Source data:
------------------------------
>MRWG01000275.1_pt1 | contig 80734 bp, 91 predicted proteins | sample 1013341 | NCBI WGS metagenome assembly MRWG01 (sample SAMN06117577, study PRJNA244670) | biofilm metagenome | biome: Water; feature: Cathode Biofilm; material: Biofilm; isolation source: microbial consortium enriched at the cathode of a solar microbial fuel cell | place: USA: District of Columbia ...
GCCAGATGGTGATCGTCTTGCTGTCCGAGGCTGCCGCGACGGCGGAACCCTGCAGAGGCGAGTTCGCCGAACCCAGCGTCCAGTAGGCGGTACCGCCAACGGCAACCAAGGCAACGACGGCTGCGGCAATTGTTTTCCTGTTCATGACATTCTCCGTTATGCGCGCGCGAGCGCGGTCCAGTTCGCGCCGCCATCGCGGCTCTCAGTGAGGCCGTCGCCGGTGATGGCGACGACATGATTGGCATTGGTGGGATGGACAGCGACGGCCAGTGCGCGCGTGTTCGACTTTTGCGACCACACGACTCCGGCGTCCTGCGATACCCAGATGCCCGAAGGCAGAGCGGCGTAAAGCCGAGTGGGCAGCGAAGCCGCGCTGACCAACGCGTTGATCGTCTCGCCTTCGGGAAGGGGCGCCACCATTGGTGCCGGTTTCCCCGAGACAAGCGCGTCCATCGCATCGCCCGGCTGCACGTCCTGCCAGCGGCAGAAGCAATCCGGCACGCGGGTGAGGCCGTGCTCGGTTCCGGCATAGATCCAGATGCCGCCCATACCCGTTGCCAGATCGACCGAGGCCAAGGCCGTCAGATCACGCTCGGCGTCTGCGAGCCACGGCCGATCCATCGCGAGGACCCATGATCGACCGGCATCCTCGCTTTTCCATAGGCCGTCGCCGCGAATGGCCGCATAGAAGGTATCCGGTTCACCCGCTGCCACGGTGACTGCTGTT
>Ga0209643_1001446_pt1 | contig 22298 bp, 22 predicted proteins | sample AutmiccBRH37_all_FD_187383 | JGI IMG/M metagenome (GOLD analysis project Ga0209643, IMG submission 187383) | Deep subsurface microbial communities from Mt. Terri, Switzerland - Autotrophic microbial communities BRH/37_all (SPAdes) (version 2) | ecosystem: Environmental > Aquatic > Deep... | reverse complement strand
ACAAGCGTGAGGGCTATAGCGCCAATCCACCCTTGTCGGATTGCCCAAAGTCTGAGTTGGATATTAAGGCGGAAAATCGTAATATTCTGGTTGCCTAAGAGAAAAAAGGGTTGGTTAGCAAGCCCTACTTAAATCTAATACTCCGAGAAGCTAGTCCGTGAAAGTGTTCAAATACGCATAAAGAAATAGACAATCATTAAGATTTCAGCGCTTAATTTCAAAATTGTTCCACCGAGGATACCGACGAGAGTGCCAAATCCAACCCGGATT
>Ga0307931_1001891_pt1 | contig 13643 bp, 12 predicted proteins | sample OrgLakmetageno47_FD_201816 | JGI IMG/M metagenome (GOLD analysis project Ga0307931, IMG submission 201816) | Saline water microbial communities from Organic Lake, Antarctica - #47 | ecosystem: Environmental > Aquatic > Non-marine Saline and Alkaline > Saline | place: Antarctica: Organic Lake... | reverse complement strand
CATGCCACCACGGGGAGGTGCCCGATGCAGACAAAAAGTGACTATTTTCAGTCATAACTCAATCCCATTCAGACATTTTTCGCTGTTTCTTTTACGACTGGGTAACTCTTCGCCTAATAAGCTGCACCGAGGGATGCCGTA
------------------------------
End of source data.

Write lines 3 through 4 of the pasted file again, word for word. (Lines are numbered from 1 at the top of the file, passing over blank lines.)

>Ga0209643_1001446_pt1 | contig 22298 bp, 22 predicted proteins | sample AutmiccBRH37_all_FD_187383 | JGI IMG/M metagenome (GOLD analysis project Ga0209643, IMG submission 187383) | Deep subsurface microbial communities from Mt. Terri, Switzerland - Autotrophic microbial communities BRH/37_all (SPAdes) (version 2) | ecosystem: Environmental > Aquatic > Deep... | reverse complement strand
ACAAGCGTGAGGGCTATAGCGCCAATCCACCCTTGTCGGATTGCCCAAAGTCTGAGTTGGATATTAAGGCGGAAAATCGTAATATTCTGGTTGCCTAAGAGAAAAAAGGGTTGGTTAGCAAGCCCTACTTAAATCTAATACTCCGAGAAGCTAGTCCGTGAAAGTGTTCAAATACGCATAAAGAAATAGACAATCATTAAGATTTCAGCGCTTAATTTCAAAATTGTTCCACCGAGGATACCGACGAGAGTGCCAAATCCAACCCGGATT